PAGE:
Marie Prebble runs a 93ha (230-acre) Ministry of Defence-tenanted farm with her parents, David and Diane, near Dover. Largely permanent pasture in Higher Level Stewardship, the farm is home to 400 breeding Romneys which Marie puts to high index Lleyn rams.
By the time this reaches you I hope the worst of the weather has shifted to make way for some sunshine, or at least dry weather and grass growth.
Lambing sub-aqua for most of the main two-week duration was challenging. It made me grateful for numerous things, least of all my diving training, but, firstly, a lambing field for the twins with plenty of mature trees, banks and hollows. Most of the sheep even had the sense to lamb near shelter.
Secondly, a four-wheel drive quad bike to pull through the mud and two amazing dogs, and thirdly, a flock of resilient Romneys who coped remarkably well with day after day of downpours.
They really did prove their worth, as out of 120 twins I only had to assist two because of mispresentations, and bring in just a couple to the shed to give the lambs a better start.
The tegs inside also behaved on the whole, with just a couple who clearly had not read the ‘mothering-up’ handbook, looking at their lambs as if an alien had just landed in the pen with them.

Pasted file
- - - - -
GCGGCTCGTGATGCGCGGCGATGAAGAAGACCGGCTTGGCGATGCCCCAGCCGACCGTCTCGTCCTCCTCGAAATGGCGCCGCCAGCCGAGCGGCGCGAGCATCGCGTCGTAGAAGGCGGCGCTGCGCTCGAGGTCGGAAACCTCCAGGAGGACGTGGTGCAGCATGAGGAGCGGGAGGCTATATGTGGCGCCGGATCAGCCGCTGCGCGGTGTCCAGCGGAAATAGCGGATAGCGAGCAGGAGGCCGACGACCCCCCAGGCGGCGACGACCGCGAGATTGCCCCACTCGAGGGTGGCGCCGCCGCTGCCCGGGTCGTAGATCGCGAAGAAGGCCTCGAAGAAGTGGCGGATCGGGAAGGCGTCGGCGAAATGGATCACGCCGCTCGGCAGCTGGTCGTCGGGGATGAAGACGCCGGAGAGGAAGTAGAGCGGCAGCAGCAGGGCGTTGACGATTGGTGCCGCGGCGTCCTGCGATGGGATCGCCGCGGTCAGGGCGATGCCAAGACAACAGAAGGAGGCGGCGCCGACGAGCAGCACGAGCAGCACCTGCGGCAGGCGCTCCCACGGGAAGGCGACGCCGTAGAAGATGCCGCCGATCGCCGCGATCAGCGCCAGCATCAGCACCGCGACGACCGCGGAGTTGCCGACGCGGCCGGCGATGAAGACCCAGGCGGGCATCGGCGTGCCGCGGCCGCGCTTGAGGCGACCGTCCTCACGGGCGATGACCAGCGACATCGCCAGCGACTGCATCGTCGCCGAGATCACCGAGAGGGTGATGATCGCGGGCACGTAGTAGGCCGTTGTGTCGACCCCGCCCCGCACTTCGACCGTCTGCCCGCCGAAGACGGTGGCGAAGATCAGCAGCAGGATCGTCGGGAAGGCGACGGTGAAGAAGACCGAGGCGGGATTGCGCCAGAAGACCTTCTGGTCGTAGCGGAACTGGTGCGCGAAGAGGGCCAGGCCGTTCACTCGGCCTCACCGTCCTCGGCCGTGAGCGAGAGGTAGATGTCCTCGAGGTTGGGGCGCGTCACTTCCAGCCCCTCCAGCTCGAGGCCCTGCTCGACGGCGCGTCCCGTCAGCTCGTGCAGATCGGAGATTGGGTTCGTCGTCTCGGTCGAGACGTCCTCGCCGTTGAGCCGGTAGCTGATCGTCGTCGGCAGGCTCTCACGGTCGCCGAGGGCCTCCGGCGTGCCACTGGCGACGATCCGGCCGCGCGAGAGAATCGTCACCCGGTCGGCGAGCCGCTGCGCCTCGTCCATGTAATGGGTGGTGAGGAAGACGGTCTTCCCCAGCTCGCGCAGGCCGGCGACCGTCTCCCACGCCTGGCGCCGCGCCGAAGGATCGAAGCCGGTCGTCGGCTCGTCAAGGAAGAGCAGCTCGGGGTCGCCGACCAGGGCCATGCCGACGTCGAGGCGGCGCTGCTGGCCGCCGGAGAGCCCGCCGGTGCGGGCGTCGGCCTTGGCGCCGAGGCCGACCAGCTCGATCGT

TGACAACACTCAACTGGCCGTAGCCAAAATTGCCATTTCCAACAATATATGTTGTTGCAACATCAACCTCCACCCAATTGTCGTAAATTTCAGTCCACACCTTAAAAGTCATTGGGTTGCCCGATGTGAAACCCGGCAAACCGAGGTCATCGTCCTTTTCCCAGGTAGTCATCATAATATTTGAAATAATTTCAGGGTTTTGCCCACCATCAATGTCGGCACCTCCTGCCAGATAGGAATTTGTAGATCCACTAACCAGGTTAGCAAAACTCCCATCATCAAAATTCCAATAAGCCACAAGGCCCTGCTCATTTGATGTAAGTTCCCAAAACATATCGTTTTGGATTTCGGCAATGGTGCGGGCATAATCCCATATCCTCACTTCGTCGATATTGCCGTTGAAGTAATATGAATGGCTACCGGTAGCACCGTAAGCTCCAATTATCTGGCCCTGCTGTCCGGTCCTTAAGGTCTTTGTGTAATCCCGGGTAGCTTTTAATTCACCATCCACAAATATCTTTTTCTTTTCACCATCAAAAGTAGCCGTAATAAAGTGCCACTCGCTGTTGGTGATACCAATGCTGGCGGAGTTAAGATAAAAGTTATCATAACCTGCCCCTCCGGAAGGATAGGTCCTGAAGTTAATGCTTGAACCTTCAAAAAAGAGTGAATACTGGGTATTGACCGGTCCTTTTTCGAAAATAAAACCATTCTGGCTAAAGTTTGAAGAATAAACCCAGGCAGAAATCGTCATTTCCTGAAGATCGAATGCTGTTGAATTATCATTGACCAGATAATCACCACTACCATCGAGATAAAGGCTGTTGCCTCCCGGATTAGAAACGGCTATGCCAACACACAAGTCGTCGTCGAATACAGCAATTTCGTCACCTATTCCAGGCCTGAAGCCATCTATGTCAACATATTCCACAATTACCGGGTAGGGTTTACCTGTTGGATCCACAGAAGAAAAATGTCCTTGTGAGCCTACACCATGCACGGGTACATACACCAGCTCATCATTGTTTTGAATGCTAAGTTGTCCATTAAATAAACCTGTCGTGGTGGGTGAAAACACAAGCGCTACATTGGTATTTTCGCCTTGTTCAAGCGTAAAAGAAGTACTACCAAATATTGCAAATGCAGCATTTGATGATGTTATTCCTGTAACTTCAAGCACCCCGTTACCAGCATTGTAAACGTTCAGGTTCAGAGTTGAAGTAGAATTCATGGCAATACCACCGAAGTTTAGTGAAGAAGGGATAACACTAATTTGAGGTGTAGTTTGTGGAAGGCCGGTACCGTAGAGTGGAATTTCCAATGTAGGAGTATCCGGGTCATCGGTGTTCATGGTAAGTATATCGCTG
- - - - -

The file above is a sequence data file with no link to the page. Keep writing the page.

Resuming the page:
Still, the shed is virtually empty of sheep, all my outside tailing is done and both mobs moved to better grass with the help of a couple of sixth form students who are applying to vet school. I managed to take my helpers for dinner at the end of the third week, which was much sooner than I thought I would be finished.
It turns out one is vegan and one vegetarian, but the other two ordered lamb shank at the meal, so on balance we made a good team.
My attention now turns to keeping everything moving forward and making sure the sheep keep up their contracts until weaning. No doubt I will be shearing before the month is out – my own rams first, a few pet flocks, then hopefully onto some big days when the sun makes certain of its intentions.
I am sure most of you are ready to see the back of a rotten few months and I hope things improve quickly. The current lamb trade is unprecedented in the time I have been farming. Let us hope it is the shape of things to come.